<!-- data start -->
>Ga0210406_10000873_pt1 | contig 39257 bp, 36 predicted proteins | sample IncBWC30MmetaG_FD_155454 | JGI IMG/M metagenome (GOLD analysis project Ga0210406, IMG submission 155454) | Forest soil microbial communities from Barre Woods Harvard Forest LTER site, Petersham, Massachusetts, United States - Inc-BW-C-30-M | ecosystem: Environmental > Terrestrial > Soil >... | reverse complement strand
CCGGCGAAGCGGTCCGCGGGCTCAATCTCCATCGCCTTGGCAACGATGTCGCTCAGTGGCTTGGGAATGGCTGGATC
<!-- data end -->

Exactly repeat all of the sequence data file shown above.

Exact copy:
>Ga0210406_10000873_pt1 | contig 39257 bp, 36 predicted proteins | sample IncBWC30MmetaG_FD_155454 | JGI IMG/M metagenome (GOLD analysis project Ga0210406, IMG submission 155454) | Forest soil microbial communities from Barre Woods Harvard Forest LTER site, Petersham, Massachusetts, United States - Inc-BW-C-30-M | ecosystem: Environmental > Terrestrial > Soil >... | reverse complement strand
CCGGCGAAGCGGTCCGCGGGCTCAATCTCCATCGCCTTGGCAACGATGTCGCTCAGTGGCTTGGGAATGGCTGGATC